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Can Diabetes Cause Hair Loss?

Knox Beasley, MD

Reviewed by Knox Beasley, MD

Written by Steph Coelho

Published 03/12/2021

Updated 04/25/2024

If you’re living with diabetes, you probably know the disease can affect many parts of your body. But can diabetes cause hair loss? And if so, why does diabetes cause hair loss?

Whether you have type 1 or type 2 diabetes, the condition could mess with your hair growth cycle, leading to excess shedding. The good news is that managing diabetes symptoms may help limit hair loss and thinning.

Is hair loss a sign of diabetes, or rather, can insulin resistance cause hair loss?

Read on for answers to these questions and a rundown of diabetes hair loss, including why it might happen and what you can do about it.

Diabetes is a chronic disease that affects blood sugar levels — which subsequently affects every system in the body, from your hair cycle to your sex drive.

Both type 1 diabetes and type 2 diabetes can lead to severe hair thinning, fragile strands and sparse or slow hair growth.

So, does diabetes cause hair loss? We’ll answer this below.

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Shedding hair at a noticeable and significant pace can be one of the first warning signs of unchecked diabetes. If you’re undiagnosed and think you may have this chronic health condition, it’s best to meet with a healthcare professional for medical advice.

Proper diabetes management can help improve the symptoms and potentially reduce hair loss related to the disease.

Hair loss might be a symptom of type 1 or type 2 diabetes. But why does diabetes cause hair loss? There are a few potential diabetes-related causes of hair loss, including immune system issues, high blood sugar, hormone imbalances and stress.

Here’s what to know.

Immune System Issues

If you have type 1 diabetes, an autoimmune disorder, you’re at higher risk for other health conditions involving immune system malfunction.

This includes a type of hair loss known as alopecia areata, where the immune system mistakenly attacks healthy hair follicles.

High Blood Sugar Levels (Hyperglycemia)

The hair follicle is a highly active organ and needs a special environment with a reliable supply of oxygen and nutrients.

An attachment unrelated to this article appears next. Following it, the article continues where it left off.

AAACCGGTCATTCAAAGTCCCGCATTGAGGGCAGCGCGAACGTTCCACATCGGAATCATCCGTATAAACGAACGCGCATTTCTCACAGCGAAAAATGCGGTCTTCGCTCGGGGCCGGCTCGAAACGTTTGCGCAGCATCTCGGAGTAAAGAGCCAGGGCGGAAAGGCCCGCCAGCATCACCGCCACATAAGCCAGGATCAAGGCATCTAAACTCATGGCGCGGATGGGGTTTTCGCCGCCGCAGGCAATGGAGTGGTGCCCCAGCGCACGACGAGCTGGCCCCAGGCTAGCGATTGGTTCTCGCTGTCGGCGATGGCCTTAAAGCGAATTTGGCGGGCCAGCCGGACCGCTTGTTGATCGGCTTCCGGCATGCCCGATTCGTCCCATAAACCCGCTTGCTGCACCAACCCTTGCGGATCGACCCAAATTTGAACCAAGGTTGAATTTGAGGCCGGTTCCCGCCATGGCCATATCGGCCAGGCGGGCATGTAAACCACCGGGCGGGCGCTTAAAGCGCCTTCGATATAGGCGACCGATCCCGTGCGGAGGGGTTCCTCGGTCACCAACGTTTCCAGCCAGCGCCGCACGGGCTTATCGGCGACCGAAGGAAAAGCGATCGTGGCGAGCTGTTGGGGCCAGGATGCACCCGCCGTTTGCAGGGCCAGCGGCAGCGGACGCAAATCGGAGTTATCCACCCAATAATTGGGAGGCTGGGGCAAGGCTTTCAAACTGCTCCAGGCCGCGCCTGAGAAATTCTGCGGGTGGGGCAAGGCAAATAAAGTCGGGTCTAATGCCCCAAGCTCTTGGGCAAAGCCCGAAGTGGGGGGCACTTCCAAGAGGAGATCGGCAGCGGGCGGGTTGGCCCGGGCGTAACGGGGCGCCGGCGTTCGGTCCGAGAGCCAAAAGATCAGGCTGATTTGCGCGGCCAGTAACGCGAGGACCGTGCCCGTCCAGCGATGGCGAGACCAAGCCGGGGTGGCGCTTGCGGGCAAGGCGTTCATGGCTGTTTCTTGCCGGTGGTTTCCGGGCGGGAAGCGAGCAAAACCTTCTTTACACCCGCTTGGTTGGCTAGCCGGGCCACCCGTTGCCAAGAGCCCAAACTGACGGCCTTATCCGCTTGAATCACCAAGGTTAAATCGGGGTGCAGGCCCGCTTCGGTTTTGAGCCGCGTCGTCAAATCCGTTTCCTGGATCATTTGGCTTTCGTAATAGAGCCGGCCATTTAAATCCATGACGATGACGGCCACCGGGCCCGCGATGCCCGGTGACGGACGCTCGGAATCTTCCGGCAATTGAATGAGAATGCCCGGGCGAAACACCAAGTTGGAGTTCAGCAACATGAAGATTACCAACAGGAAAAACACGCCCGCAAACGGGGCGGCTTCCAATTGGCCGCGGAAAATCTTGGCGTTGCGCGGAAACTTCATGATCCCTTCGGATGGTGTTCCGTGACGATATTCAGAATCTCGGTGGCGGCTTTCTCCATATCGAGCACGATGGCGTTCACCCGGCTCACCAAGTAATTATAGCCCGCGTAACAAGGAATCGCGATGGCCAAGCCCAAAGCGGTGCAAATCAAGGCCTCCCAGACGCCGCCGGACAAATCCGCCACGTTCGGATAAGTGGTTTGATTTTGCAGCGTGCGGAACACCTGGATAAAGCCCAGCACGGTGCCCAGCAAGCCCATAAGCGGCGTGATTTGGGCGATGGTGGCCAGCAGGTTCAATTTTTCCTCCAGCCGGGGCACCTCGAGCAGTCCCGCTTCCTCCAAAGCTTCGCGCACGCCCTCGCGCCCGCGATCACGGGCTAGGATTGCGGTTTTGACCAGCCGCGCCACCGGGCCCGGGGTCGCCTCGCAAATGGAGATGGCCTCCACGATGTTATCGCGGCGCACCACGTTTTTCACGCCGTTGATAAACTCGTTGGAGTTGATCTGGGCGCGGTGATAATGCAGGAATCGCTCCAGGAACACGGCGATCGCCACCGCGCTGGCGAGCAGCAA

Over time, chronic high blood glucose levels (aka hyperglycemia) can lead to poor blood circulation, affecting hair follicle health. Without enough oxygen and blood flow, hair follicles can’t produce new hair strands — so when strands fall out, there’s nothing to replace them, resulting in thinning hair and bald spots.

Can insulin resistance cause hair loss? Some studies have found an association between androgenetic alopecia (AGA) and insulin resistance. And some experts think insulin resistance could damage small blood vessels and contribute to AGA.

Hormone Imbalances

Thyroid problems are common in people with diabetes. Issues with your thyroid could throw your hormones out of whack, leading to hair loss and thinning.

Plus, diabetes can spike stress hormones (namely, cortisol) in your body, messing with your hair follicles and contributing to issues like telogen effluvium.


Living with a chronic condition like diabetes can be challenging. At the risk of stating the obvious, it can stress you out. Diabetes can also be a source of anxiety — a potential trigger for hair loss.

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Understanding the hair growth cycle can help you understand why diabetes might contribute to hair loss.

Hair growth has three stages: the growth phase (anagen), the regression phase (catagen) and the resting phase (telogen). Some also include a fourth phase, the exogen phase, when hair sheds.

Diabetes may result in slow growth or extra hair fall-out by disrupting the natural hair growth cycle — extending the resting and shedding phases, for instance — due to issues relating to blood sugar, hormones, immunity, and stress.